Jury's Death Penalty Verdict Against Dylann Roof Affirmed by 4th Circuit
In United States v. Roof, defendant was convicted of murdering twelve parishioners and church leaders of Charleston’s historic Mother Emanuel—all African Americans—gathered in the Fellowship Hall for their weekly Bible study. The trial court permitted Roof to represent himself during jury selection and the penalty phase of the capital case. In keeping with Roof’s desire to represent himself, the court authorized appointed counsel to serve only in an advisory, standby capacity during those segments. On appeal to the 4th federal circuit court, Roof raised almost two dozen legal issues.
In a lengthy opinion, the appellate body rejected all his legal arguments. The circuit court developed jurisprudence on several jury-related issues. A defendant has a 6th Amendment right to represent himself during capital sentencing. Neither the Constitution nor the Federal Death Penalty Act requires mitigation evidence be presented to a jury during the penalty phase over defendant’s objection. The panel determined the trial court properly answered the deliberating jury’s questions about the mitigating factor of “lack-of-future dangerousness.” And in a murky area of caselaw, the circuit judges opined a trial court has no duty to inform a defendant of the ability to selectively use counsel for different parts of the trial. Interestingly, the Associated Press reported that all judges on the 4th circuit recused themselves from hearing Roof’s appeal. One of their own, Judge Jay Richardson, prosecuted Roof’s case as an assistant U.S. Attorney. The panel that heard arguments in May and issued the ruling last week was composed of judges from several other appellate circuits.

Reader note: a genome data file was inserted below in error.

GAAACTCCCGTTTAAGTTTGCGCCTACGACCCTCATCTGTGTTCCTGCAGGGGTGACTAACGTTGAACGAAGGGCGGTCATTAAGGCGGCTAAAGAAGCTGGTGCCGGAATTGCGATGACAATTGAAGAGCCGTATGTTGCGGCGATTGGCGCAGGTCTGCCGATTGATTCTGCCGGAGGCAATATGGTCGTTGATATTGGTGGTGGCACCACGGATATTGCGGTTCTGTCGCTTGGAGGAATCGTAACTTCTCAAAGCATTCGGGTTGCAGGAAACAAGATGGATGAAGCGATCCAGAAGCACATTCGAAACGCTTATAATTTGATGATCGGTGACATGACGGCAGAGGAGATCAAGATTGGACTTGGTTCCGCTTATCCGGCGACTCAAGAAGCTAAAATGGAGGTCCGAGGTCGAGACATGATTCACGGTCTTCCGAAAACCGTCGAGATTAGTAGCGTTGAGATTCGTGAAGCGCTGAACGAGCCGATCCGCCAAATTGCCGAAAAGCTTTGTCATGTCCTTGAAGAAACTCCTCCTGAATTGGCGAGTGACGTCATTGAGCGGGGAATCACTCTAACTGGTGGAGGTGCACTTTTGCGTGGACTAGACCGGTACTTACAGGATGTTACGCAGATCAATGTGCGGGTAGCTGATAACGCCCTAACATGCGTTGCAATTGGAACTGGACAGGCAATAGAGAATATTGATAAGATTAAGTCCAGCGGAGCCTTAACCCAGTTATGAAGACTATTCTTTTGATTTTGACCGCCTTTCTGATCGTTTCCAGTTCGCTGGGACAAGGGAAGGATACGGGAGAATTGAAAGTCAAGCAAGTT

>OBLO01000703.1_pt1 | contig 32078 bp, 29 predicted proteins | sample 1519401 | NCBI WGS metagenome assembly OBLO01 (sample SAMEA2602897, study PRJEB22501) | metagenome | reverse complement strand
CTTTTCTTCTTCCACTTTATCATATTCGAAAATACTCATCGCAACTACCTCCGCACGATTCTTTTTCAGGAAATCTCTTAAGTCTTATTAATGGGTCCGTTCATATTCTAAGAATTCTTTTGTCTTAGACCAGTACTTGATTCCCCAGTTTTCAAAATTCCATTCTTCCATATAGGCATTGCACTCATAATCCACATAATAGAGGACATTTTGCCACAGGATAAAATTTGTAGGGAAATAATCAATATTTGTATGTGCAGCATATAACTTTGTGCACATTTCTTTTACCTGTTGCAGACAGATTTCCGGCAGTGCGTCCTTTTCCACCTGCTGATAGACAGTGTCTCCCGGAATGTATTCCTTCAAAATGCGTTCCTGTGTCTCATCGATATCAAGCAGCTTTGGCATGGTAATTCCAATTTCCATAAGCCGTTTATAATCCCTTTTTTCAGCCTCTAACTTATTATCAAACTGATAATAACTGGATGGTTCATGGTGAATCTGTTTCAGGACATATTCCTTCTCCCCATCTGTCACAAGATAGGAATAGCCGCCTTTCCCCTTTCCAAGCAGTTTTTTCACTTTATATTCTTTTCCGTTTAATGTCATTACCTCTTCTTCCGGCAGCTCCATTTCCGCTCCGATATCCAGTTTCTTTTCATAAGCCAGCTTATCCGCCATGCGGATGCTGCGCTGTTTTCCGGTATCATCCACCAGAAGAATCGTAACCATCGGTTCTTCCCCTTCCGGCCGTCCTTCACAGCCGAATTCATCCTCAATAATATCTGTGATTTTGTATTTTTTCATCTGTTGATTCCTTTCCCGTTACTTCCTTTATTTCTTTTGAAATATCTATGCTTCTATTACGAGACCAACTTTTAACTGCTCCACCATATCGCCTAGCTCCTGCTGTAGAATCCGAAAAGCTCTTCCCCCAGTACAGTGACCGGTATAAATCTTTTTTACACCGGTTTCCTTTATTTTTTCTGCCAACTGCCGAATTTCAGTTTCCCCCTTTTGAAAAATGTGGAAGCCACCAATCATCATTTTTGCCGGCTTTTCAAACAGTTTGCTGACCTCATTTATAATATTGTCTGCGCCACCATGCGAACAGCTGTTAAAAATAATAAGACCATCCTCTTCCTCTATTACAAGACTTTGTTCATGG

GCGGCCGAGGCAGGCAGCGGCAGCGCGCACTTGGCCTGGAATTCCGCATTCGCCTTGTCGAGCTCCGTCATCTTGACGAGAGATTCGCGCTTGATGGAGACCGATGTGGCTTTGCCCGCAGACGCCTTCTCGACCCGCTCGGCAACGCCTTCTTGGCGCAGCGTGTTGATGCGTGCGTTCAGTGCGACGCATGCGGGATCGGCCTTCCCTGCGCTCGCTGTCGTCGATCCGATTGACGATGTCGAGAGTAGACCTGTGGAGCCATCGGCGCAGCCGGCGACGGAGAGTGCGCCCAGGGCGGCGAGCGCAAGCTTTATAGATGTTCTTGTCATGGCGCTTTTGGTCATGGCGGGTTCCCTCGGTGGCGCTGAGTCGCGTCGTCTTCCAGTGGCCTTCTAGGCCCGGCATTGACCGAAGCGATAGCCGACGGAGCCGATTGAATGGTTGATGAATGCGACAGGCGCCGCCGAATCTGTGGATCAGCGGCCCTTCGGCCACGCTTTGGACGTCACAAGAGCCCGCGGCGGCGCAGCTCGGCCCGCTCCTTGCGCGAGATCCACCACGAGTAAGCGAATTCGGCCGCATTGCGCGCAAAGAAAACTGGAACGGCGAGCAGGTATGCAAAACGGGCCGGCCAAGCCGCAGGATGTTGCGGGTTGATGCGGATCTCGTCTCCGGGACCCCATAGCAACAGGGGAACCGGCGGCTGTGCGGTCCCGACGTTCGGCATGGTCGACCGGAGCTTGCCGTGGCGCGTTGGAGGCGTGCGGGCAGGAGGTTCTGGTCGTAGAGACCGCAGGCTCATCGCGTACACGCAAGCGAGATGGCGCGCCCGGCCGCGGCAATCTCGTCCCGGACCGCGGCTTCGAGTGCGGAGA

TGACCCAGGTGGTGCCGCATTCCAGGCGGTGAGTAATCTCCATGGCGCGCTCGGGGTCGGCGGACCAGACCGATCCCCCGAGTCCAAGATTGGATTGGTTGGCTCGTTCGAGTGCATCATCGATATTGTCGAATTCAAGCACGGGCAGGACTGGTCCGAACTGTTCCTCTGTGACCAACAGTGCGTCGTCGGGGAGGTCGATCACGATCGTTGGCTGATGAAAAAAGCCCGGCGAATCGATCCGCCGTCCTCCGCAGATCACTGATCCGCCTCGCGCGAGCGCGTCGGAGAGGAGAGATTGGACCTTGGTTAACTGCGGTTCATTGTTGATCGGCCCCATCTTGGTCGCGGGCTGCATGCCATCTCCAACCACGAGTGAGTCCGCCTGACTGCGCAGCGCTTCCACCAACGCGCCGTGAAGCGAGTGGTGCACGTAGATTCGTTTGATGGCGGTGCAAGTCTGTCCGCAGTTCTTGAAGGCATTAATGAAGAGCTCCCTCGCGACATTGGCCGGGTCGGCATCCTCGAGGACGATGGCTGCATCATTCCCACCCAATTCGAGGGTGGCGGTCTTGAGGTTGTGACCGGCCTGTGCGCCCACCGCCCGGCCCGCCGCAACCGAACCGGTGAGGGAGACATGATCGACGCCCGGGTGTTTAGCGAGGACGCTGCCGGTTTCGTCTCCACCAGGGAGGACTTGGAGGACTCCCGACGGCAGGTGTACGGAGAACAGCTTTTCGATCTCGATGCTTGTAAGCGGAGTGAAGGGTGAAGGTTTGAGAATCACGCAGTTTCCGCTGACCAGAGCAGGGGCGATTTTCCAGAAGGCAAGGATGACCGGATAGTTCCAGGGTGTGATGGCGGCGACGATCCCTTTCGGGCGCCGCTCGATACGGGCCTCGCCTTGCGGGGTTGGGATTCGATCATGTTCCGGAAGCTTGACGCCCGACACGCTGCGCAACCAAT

Holmes/Theranos Voir Dire Provides Case Study in Striking Jurors for Cause
Last week a lengthy jury selection process wrapped up in the fraud prosecution of Elizabeth Holmes, former CEO of the pharmaceutical company Theranos. Law 360 ($) and Connect FM 96.7 describe numerous for cause challenges that federal judge Edward Davila ruled on. The Q&As between judge and prospective jurors are instructive. Reuters reports that Judge Davila is excusing any prospective juror who is not vaccinated. The trial is expected to last at least 13 weeks.
Prosecutor’s Closing Argument Referencing the O.J. Simpson Case Leads to Conviction Reversal
According to the Seattle Times, an intermediate appellate court in Washington State concluded that a prosecutor’s “reference to The People v. O.J. Simpson and an implicit bias exercise were improper” invocations of racial stereotypes that justify a reversal of the jury verdict.
Missouri Noneconomic Damages Cap Found to Be Constitutional
Lexology reports that the Missouri Supreme Court in Ordinola Velazquez v. University Physician Associates et al. has found the legislative cap on noneconomic damages in medical malpractice cases does not violate the state constitution.
Massachusetts Courts Establish Supports to Address Juror Stress
Here is a video clip showing what the Massachusetts courts are doing to address posttrial stress of jurors. This video explains to jurors that the courts have engaged counselors from the Riverside Trauma Center to give up to three free posttrial “supportive listenings” to former jurors who have been negatively affected by their jury service.